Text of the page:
Cohen J considered that it would not be fair to ignore C’s liability to her solicitors and decided to take a cautious approach to C’s liability by allowing half of the success fee sought in the sum of £16,750.  

Ultimately, the Judge concluded that reasonable financial provision had not been made for C and that an award of £138,918 was appropriate which comprised of (i) £17,000 for ongoing psychiatric care (ii) £48,168 to address 3 years’ worth of income shortfall (iii) £32,000 to reflect 3 years’ worth of universal credit lost by reason of the award (iv) £15,000 in capital for the replacement of white goods and upgrade of C’s car (v) £10,000 for a rental deposit to allow C to move to a property with more space/a more sympathetic landlord; and (vi) £16,750 required to meet a reasonable CFA mark up.  

Comment 

Whilst the decision was an interesting one concerning an estranged adult child, the unusual factor in this case was Cohen J’s decision to allow part of the CFA success fee when awarding reasonable financial provision to C. Whilst the Judge went to efforts to comment that his decision was for “case specific” reasons, the decision does not appear to engage with the arguments raised by Deputy Master Linwood in Re Clarke when declining to make such provision.  

On the one hand, including a success fee as part of an award under the 1975 Act may be said to fall within the financial resources and financial needs which the claimant is likely to have in the foreseeable future pursuant to s3(1)(a). A substantial success fee could reduce a significant portion of the claimant’s award in circumstances where the only way they could pursue such a claim was through a CFA.  

However, the concern with allowing such an approach is that it affords claimants in 1975 Act claims an advantage to those in ordinary civil actions who cannot recover such costs from the losing partyAs with 1975 Act claims, it is not uncommon that the only way in which a successful claimant can pursue a personal injury claim for damages is through the use of a CFA.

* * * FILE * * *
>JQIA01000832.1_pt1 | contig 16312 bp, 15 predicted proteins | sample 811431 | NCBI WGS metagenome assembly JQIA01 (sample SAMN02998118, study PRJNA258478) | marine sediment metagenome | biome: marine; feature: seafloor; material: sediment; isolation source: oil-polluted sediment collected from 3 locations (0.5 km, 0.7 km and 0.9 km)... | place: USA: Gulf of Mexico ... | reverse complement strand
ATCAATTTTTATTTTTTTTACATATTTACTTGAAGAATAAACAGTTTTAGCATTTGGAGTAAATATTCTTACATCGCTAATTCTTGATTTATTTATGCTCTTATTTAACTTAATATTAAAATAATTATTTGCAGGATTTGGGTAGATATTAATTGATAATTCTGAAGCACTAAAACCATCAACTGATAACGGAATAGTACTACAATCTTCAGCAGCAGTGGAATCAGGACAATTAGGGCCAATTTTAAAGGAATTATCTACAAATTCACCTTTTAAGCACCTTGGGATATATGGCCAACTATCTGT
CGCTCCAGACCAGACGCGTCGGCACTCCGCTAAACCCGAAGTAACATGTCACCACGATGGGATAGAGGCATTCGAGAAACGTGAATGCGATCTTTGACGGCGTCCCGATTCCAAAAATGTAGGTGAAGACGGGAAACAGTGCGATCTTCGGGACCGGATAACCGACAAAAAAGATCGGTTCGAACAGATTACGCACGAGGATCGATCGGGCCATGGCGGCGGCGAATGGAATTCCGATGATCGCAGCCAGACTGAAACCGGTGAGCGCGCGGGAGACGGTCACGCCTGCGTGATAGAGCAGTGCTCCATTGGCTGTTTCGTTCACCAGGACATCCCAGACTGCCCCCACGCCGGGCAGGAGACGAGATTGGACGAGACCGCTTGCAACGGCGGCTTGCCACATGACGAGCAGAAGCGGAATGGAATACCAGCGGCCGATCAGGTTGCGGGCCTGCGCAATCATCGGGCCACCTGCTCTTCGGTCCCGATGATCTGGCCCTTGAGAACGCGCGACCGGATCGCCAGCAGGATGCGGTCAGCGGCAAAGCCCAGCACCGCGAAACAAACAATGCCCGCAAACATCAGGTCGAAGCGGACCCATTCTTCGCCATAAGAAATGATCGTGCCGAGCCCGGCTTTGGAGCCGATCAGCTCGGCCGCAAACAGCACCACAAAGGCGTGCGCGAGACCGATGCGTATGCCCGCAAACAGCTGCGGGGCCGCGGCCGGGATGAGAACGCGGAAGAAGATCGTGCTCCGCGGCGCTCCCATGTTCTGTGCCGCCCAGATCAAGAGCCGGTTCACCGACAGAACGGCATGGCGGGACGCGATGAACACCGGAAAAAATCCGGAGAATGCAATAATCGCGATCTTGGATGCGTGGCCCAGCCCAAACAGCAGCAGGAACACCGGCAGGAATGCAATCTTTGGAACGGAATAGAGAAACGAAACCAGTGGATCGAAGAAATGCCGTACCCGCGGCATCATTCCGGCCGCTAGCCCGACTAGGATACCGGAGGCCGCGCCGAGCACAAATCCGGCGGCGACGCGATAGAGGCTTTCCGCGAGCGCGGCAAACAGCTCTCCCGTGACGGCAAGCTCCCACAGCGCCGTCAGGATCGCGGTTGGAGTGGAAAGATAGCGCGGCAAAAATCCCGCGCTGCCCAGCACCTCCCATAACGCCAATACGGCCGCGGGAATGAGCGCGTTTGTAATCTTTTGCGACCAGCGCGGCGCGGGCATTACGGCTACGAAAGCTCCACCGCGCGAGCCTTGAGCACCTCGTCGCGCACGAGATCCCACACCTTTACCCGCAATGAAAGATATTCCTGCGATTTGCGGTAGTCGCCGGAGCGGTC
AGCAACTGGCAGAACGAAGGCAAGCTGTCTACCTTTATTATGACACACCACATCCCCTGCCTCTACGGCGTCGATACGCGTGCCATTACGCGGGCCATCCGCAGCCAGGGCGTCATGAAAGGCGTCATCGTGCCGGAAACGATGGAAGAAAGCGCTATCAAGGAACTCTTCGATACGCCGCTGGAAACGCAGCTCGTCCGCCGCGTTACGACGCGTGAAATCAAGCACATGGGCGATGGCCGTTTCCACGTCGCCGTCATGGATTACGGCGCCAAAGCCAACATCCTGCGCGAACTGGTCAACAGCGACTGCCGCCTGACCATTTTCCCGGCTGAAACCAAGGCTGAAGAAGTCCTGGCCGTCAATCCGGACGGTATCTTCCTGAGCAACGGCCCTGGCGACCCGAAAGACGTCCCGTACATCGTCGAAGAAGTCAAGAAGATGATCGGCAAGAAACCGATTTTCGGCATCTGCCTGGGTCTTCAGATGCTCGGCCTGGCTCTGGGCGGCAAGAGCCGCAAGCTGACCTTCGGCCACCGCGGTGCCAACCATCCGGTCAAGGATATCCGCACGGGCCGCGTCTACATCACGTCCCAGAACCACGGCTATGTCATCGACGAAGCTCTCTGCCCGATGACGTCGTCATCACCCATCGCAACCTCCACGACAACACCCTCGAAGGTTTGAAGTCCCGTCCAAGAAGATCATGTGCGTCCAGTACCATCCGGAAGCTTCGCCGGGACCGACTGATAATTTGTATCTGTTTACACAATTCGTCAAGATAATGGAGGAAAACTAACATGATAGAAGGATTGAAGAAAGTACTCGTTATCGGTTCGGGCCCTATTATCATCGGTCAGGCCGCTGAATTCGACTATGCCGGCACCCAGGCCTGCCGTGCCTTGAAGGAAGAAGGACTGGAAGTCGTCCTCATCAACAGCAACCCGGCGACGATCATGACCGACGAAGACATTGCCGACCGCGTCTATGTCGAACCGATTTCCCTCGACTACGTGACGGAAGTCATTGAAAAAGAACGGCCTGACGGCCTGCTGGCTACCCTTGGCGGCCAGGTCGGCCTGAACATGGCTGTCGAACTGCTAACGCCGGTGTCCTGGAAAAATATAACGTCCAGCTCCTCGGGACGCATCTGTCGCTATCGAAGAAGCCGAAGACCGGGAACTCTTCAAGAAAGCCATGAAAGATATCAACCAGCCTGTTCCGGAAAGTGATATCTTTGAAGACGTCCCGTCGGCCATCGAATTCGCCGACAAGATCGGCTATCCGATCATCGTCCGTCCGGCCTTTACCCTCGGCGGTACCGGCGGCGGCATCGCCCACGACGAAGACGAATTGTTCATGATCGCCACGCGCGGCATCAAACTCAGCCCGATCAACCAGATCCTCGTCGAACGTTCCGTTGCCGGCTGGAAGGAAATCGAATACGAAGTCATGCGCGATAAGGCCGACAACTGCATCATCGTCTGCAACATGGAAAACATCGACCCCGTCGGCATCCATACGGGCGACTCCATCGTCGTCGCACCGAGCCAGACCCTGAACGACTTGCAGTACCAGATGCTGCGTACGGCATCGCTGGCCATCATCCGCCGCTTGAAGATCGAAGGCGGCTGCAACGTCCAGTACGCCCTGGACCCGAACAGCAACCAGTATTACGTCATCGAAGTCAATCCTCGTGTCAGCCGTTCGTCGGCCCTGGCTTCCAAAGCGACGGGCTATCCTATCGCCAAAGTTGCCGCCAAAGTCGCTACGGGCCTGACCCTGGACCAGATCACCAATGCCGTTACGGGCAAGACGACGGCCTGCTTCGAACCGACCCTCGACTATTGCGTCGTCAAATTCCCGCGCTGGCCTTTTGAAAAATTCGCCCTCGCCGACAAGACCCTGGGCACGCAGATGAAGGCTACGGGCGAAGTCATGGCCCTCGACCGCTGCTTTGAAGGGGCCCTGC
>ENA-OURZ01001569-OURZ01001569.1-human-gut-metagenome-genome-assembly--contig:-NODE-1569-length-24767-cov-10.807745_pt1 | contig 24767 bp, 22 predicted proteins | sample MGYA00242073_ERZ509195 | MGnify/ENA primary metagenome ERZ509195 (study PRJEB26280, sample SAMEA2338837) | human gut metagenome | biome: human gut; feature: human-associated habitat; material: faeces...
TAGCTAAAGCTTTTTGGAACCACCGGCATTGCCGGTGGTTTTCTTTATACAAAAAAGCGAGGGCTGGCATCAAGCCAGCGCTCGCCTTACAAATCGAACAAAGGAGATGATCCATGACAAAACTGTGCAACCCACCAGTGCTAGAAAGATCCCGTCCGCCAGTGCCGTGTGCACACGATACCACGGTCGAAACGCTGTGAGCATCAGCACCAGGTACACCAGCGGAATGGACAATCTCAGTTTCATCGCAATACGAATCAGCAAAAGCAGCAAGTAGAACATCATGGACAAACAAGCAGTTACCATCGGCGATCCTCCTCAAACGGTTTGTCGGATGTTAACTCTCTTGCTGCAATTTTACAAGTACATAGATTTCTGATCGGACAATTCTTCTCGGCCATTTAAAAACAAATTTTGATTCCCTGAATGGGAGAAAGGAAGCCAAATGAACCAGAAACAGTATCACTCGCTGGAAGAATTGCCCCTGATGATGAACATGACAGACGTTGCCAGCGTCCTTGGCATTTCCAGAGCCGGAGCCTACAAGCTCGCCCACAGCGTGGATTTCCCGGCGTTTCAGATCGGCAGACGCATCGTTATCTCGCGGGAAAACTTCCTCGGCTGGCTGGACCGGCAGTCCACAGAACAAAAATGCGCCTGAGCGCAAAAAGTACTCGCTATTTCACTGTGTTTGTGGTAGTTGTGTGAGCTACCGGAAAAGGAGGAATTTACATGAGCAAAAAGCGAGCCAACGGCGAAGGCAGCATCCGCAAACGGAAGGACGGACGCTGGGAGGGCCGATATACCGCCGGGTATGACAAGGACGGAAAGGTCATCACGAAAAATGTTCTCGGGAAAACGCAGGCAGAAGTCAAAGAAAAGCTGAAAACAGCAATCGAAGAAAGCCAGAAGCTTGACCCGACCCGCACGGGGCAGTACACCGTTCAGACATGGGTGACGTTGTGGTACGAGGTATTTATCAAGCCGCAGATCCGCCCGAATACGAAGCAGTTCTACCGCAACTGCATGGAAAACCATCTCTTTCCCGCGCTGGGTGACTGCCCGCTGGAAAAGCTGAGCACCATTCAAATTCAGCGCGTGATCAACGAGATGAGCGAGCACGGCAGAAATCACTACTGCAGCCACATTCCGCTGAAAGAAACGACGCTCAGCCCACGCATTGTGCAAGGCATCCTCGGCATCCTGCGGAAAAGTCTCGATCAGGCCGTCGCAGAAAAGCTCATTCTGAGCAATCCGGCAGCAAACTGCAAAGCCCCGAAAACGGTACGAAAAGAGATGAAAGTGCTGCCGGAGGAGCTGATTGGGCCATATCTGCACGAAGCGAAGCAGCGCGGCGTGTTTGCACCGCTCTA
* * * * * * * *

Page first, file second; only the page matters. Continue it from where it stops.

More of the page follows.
Moreover, the decision in Re H does not sit comfortably with the legislative intentions of s58A(6) Courts and Legal Services Act 1990, as substituted by Legal Aid, Sentencing and Punishment of Offenders Act 2012,  which expressly provides that a costs order may not include provision for the payment by one party of all or part of a success fee. By wrapping this liability up in an award of damages, it effectively allows a court to circumvent the deliberate policy that losing parties should not bear this responsibility.   

It is an unfortunate fact of litigation that parties are at risk that their unreasonable negotiating stance or refusal to accept offers of settlement may undo any good that an award of damages was intended for. Whilst it may be that a different approach is taken in matrimonial finance proceedings to ensure awards reflect such cost liabilities, it is dangerous territory for a court to seek to pre-empt these liabilities in 1975 Act claims without wholesale reconsideration of the cost’s regime for such claims.  

What is clear is that this authority will undoubtedly be relied upon in claims going forward to seek to persuade courts to provide for such liabilities in awards of reasonable financial provision. As such, until tackled by a court upon appeal, this vexed issue will clearly remain live and ripe for argument.